Apple’s Home Page Today

Wednesday 11 December 2013, 11:34 pm   //  

Mandela on the Apple home page

A great tribute. I’m sure this company wants you to feel Mandela-like while you line their coffers and lock yourself into consumption. This company would of course have you forget that the Nelson Mandela of computing would actually smash a corporate oppressor. Apple, Inc. metaphorically incarcerates mobile phone users, which is why they need to jailbreak their phones. And free speech doesn’t exist in the Apple Store, as it still does on the Internet. Apple, Inc. chooses what you are allowed to say and what computation you are allowed to do, so if you want privacy, no – on the other hand, if you want to be cured of homosexuality, you got it. Not that I object to different and even hateful opinions in a realm where free speech is allowed – but there is no such realm in this iCorporate la-la land.

If you admire Mandela, why not use a system that was developed with the South African/Zimbabwean philosophy of “humanness” or “humanity towards others”? The name for this free/libre/open source operating system, developed for the betterment of people rather then concentration of wealth, comes from Nguni Bantu. It’s a distribution of GNU/Linux, Ubuntu.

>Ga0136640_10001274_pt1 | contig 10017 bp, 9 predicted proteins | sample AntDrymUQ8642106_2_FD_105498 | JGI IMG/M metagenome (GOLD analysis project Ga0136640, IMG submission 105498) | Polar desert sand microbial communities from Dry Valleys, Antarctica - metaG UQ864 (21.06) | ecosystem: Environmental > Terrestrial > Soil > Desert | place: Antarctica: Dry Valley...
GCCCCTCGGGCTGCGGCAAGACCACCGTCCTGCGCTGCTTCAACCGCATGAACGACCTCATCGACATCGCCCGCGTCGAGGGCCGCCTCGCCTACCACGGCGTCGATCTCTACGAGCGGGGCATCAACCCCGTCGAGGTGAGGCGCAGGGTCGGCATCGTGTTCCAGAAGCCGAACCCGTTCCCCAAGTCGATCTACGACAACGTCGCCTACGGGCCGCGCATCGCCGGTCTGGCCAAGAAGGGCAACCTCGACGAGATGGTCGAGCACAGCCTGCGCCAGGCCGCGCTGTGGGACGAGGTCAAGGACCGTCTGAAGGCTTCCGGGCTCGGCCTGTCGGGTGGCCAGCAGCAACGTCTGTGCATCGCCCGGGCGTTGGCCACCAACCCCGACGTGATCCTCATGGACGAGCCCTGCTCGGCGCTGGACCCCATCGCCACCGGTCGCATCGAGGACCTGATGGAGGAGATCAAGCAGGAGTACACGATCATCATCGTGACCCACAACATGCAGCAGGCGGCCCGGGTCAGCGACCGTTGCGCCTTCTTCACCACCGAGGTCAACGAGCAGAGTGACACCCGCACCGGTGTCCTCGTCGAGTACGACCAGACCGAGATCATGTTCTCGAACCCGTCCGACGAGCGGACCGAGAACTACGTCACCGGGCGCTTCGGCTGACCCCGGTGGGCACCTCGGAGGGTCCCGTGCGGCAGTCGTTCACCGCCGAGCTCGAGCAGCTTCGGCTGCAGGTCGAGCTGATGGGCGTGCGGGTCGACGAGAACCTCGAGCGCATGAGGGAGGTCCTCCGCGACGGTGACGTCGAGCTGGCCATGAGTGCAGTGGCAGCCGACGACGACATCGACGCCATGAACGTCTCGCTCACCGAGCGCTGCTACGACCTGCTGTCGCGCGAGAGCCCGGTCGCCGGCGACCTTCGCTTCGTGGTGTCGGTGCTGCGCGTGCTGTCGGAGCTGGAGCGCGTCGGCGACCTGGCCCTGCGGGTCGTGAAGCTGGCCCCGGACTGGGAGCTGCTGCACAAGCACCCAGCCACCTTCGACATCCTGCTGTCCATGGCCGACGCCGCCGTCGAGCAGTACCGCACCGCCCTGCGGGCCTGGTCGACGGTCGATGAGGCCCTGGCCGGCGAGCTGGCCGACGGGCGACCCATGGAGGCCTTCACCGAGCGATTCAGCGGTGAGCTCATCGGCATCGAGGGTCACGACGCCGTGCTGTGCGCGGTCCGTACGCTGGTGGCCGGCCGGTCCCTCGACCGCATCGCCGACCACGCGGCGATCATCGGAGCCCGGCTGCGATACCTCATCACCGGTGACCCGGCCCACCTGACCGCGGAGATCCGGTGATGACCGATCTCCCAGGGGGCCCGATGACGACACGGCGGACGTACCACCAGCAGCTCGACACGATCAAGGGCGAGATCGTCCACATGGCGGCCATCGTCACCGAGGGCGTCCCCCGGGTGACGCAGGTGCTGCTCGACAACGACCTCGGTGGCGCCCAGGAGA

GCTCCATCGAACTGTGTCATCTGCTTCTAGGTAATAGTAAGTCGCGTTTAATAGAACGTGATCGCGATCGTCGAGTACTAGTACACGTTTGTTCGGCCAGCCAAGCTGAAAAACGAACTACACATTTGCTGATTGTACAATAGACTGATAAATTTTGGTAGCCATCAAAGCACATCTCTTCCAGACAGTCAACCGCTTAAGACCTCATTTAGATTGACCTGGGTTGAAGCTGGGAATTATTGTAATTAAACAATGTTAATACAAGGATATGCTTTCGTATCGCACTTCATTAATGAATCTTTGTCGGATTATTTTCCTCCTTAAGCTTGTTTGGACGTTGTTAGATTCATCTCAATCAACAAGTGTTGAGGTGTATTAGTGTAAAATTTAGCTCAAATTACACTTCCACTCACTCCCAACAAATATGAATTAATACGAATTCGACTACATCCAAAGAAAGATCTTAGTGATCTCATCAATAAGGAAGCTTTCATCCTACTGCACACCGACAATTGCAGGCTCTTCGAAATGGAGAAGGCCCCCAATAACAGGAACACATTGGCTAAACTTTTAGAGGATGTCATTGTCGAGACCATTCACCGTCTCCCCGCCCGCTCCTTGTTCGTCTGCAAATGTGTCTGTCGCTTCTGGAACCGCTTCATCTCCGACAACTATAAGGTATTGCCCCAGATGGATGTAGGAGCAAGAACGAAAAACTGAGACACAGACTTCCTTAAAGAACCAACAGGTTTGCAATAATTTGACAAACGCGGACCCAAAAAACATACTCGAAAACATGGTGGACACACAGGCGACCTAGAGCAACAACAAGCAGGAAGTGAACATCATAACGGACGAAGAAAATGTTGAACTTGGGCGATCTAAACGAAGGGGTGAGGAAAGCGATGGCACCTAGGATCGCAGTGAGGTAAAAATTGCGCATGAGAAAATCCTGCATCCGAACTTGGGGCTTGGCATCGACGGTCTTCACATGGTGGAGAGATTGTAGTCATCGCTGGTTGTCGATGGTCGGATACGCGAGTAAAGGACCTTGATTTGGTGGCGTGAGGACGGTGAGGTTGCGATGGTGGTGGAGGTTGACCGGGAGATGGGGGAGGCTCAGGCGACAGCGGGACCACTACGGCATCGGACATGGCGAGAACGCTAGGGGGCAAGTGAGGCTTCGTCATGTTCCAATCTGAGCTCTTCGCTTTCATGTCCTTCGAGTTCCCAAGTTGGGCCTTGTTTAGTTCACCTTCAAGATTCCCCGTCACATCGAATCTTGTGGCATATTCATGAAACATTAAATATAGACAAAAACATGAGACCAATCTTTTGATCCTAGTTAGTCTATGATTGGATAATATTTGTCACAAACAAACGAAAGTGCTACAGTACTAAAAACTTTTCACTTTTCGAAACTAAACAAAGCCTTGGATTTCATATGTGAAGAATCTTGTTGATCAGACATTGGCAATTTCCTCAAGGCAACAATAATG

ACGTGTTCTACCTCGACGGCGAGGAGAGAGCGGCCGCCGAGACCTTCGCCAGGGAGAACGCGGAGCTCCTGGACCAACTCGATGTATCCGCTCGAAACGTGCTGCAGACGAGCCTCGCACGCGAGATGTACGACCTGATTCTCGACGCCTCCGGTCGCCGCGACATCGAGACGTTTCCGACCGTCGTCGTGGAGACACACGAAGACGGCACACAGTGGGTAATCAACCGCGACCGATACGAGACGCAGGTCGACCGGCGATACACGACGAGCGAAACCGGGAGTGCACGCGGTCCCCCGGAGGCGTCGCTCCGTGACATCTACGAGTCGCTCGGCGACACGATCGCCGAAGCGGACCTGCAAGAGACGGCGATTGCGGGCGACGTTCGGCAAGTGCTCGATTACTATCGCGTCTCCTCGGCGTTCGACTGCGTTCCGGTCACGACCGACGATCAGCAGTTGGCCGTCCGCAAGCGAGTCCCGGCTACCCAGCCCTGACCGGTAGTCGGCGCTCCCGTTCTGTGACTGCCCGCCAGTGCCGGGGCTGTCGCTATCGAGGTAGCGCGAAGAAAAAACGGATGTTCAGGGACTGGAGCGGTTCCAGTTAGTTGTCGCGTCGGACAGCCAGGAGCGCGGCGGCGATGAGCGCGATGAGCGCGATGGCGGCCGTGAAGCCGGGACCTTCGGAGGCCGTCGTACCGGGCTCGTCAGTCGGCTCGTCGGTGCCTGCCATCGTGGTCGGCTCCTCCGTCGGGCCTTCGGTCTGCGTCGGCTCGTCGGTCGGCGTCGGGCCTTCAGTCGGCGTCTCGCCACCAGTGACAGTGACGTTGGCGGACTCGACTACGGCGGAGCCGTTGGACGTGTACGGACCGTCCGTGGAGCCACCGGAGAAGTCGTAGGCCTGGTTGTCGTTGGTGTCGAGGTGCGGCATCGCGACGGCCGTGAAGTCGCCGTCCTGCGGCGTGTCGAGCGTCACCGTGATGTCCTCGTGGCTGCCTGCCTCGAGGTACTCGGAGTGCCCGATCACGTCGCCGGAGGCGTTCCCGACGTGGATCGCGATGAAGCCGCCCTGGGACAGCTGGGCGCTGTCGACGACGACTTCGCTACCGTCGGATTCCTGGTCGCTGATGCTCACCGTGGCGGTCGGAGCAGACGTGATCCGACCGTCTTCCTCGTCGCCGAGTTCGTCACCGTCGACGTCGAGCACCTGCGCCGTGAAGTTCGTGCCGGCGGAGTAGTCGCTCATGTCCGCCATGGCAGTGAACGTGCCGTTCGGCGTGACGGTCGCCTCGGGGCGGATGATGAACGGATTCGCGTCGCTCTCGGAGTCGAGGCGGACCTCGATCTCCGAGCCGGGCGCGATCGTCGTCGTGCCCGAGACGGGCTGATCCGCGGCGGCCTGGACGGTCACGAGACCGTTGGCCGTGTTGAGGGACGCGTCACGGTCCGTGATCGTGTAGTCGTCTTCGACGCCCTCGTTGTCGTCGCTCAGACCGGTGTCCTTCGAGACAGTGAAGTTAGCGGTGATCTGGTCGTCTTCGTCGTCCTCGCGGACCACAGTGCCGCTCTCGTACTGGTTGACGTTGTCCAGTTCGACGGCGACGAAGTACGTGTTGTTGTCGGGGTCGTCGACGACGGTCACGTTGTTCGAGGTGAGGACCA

Comment by Jason Scott — 2013-12-12 @ 12:46 am
  2. This is as righteous as Nick Montfort gets. And it’s good. Thanks, Nick.

    Comment by Ralph Lombreglia — 2013-12-12 @ 1:18 am
  3. Against my better judgement, I’m breaking a long standing moratorium on commenting.

    Don’t you think comparing the prolonged systematic subjugation of an entire people to offering a consumer product is a bit incongruous? One is forced upon a person and the other is chosen of a person’s free will. I’d argue that the comparison cheapens the hardship of the former.

    But I don’t know, I’m not a regular reader, maybe this is satire.

    Comment by Kevin Liuzzo — 2013-12-12 @ 9:04 am
  4. Kevin, thanks for the comment. I’m not the one who made the initial comparison by making Mandela into an advertisement, and if you check again, I think you’ll see that I didn’t claim, even indirectly, that any company or product is as bad as prolonged systematic subjugation of an entire people.

    I did mean to point out that people can make ethical choices about computing, as you say, of their own free well. It seems like a reasonable thing to point out to computer users on a blog today. By doing so, I didn’t mean to cheapen any historical or current hardship.

    Comment by Nick Montfort — 2013-12-12 @ 12:26 pm
  5. Interesting negative reactions. Some call it the “reality distortion field”; Orwell called it “doublethink”.

    Comment by Nathan — 2013-12-13 @ 4:12 pm

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